Facts about Dorset
The first human visitors to Dorset were Mesolithic hunters, from around 8000 BC. The first permanent Neolithic settlers appeared around 3000 BC and were responsible for the creation of the Dorset Cursus, a 10.5-kilometre monument for ritual or ceremonial purposes. From 2800 BC onwards Bronze Age farmers cleared Dorset’s woodlands for agricultural use and Dorset’s high chalk hills provided a location for numerous round barrows.
After the Norman Conquest in 1066, feudal rule was established in Dorset. And the bulk of the land was divided between the Crown and ecclesiastical institutions. The Normans consolidated their control over the area by constructing castles at Corfe, Wareham and Dorchester in the early part of the 12th century. Over the next 200 years, Dorset’s population grew substantially and additional land was enclosed for farming to provide the extra food required.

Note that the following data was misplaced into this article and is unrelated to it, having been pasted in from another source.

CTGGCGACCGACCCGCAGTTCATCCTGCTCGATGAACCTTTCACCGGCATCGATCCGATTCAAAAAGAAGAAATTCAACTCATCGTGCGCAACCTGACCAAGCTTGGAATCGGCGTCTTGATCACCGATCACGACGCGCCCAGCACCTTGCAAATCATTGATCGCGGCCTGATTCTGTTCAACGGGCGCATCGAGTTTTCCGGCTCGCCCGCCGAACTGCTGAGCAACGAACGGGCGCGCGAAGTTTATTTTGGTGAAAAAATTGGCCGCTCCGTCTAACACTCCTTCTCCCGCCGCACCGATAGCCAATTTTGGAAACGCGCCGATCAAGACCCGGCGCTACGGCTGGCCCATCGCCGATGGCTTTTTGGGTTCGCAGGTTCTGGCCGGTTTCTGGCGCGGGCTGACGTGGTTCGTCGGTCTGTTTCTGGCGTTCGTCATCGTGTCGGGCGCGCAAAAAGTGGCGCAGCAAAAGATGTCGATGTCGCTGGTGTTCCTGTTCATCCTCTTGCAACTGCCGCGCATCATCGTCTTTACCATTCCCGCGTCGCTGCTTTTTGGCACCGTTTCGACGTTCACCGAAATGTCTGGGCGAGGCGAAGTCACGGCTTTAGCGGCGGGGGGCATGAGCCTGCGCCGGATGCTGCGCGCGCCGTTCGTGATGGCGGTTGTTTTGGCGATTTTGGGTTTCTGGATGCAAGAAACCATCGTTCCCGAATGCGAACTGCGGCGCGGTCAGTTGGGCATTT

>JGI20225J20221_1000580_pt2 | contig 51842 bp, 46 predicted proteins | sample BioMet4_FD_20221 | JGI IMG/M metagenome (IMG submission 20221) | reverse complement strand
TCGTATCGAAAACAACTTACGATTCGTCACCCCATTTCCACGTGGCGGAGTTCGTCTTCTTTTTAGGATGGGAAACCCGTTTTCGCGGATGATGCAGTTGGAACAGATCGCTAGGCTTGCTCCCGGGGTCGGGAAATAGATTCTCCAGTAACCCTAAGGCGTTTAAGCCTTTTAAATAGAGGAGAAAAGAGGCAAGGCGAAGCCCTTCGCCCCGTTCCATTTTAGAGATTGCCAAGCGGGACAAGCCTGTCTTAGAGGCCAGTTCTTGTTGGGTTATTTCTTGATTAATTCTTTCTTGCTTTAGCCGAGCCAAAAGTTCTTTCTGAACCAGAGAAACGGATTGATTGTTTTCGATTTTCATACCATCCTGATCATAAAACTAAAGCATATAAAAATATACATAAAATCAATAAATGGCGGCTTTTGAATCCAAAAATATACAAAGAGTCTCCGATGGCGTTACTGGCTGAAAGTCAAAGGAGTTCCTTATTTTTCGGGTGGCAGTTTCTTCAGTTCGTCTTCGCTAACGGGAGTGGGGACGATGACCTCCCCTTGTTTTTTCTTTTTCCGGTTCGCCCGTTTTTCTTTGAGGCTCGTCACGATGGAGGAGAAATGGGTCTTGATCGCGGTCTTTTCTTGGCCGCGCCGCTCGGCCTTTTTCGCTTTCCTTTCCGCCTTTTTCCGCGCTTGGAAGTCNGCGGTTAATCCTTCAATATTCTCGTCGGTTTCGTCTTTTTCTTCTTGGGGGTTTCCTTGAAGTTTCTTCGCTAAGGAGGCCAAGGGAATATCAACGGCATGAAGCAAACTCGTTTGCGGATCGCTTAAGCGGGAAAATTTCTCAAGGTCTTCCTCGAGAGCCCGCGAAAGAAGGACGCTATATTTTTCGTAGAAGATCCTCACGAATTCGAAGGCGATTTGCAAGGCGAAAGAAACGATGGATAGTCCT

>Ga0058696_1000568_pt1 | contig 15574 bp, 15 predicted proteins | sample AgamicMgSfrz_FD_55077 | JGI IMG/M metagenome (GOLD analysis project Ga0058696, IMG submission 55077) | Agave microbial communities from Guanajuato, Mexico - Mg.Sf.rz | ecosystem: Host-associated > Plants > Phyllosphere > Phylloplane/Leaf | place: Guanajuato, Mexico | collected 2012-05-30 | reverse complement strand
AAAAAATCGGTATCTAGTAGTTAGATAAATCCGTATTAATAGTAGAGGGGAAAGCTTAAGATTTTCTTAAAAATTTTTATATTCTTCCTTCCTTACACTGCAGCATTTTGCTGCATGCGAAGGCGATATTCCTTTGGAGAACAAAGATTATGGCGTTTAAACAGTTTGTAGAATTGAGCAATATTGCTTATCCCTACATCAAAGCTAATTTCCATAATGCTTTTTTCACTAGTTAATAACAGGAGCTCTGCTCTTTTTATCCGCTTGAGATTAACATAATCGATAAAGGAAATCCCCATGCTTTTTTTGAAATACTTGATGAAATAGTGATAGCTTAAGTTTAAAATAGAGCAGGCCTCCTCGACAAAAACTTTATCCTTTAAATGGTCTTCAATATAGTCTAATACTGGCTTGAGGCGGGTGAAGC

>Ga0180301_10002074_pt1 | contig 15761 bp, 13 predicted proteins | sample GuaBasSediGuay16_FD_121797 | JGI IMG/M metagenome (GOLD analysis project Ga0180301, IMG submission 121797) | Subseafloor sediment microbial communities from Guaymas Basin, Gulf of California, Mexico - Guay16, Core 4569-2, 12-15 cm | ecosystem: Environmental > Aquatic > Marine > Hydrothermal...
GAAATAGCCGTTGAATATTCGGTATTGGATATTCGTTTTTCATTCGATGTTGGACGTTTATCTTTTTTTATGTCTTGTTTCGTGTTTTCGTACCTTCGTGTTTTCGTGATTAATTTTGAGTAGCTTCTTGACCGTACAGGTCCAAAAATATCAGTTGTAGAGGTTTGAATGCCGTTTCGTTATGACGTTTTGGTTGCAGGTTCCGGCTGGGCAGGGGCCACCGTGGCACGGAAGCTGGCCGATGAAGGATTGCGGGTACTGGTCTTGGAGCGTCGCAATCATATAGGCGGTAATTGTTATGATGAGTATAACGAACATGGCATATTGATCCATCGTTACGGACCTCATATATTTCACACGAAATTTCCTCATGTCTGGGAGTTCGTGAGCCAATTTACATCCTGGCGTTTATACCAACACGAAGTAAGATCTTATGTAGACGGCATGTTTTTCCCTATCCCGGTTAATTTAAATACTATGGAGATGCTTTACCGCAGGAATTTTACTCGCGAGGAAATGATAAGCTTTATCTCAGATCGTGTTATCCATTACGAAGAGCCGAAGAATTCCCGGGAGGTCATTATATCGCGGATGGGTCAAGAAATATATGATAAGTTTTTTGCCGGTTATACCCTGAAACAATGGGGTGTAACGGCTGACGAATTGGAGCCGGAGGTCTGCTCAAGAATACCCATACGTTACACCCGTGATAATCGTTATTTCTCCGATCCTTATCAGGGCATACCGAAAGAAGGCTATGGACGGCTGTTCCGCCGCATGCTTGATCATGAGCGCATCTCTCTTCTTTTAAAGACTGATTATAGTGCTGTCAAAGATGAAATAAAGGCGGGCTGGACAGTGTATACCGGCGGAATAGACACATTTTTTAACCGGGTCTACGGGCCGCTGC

Dorset is a county in South West England on the English Channel coast. The ceremonial county comprises the unitary authority areas of Bournemouth, Christchurch and Poole and Dorset. Covering an area of 2,653 square kilometres, Dorset borders Devon to the west, Somerset to the north-west, Wiltshire to the north-east, and Hampshire to the east. The county town is Dorchester which is in the south.
Around half of the population lives in the South East Dorset conurbation, while the rest of the county is largely rural with a low population density. The county has a long history of human settlement stretching back to the Neolithic era. The Romans conquered Dorset’s indigenous Celtic tribe, and during the Early Middle Ages, the Saxons settled the area and made Dorset a shire in the 7th century.